The National Transportation Safety Board has wrapped up its initial investigation on the scene of the wreckage. Crews were up on a mountaintop on Thursday, looking at the wreckage and trying to figure out what went wrong.
Crews are also undertaking the very delicate process of finding human remains. The NTSB acting chairman says they see very little human remains. When asked whether there would be enough for DNA evidence, the NTSB says the corner will have some work ahead.
Not much is left of Steve Fossett's single-engine plane. It was missing for more than a year. But Wednesday night, the crew of a low-flying helicopter spotted the wreckage. Ground crews were able to match the tail number and confirm it was Fossett's plane.
Searchers say they may have never found the plane if it wasn't for Preston Morrow. Morrow was a hiker who discovered Fossett's ID cards underneath a bush near Mammoth Lakes.
"If he had not stumbled upon that, I'm sure decades could've gone by without us finding it. No one was looking in that area, you know, based on last year -- the airport he took off from -- the emphasis of the search was in a very different area," said Jutta Schmidt, Search and Rescue.
Now that searchers have found the wreckage, it is up to the NTSB to determine what went wrong.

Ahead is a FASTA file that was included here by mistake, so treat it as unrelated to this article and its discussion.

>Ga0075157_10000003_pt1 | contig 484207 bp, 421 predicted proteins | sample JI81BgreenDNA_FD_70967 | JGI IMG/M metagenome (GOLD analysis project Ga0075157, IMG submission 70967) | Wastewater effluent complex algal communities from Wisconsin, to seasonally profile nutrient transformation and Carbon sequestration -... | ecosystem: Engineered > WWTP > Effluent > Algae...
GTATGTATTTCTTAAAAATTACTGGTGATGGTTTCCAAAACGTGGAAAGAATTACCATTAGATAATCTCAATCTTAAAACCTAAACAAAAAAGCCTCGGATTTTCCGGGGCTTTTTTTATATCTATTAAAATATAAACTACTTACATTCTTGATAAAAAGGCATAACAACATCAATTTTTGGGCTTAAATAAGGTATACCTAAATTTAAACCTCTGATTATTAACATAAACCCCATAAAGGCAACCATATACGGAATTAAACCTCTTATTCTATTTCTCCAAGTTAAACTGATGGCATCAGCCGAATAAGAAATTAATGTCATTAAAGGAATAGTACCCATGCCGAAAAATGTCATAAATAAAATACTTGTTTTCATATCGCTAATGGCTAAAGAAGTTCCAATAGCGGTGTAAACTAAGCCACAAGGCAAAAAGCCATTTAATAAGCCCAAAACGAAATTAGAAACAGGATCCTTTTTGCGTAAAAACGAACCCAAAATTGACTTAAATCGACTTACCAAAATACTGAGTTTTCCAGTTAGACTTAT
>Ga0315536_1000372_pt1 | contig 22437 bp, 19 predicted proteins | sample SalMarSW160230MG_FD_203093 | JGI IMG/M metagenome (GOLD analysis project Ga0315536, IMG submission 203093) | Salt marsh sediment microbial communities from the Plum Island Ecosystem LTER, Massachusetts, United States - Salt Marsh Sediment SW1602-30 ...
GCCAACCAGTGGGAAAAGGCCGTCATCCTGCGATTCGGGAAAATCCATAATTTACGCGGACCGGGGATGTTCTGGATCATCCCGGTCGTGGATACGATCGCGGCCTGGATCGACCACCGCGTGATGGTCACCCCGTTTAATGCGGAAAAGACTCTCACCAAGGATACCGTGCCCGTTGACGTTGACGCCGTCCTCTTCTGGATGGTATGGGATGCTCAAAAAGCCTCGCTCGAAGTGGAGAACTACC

"The pictures, of course, that we had a chance to see from the Sheriff's department gave us a lot of information," said Mark Resenker, NTSB. "But, clearly, when you go into the debris field, you truly understand the tragedy of this accident."
Meanwhile, more than 50 searchers geared up Thursday morning, along with K-9 units. They also went back to the crash site. However, it may be a race against time to complete the investigation.
"As I understand it, there is a storm moving in. If it, in fact, snows, that's going to obliterate any hope of finding the remains or further evidence," said Anderson.
Searchers walk shoulder-to-shoulder looking at the ground, making sure they don't miss any sign of human remains.
"Quite often, if you don't find the victim within just a very few days, because of the animals, the remains will be very spread. Sometimes we find little, or none at all," said Sheriff John Anderson, Madera County.
The debris field is estimated to be 150 feet wide and 450 feet long. It is also about 10,000 feet above sea level.
Investigators say it is early in the investigation, but they do believe Fossett's plane came in horizontally when it hit the mountain, and that it came in sideways, so it was not a head-on collision.
A contractor is expected to arrive at the debris scene on Friday to help remove the wreckage and move it to a hangar. The hope is that the move will be ahead of any bad weather so investigators may take their time with the wreckage.
The investigation could last at least six months.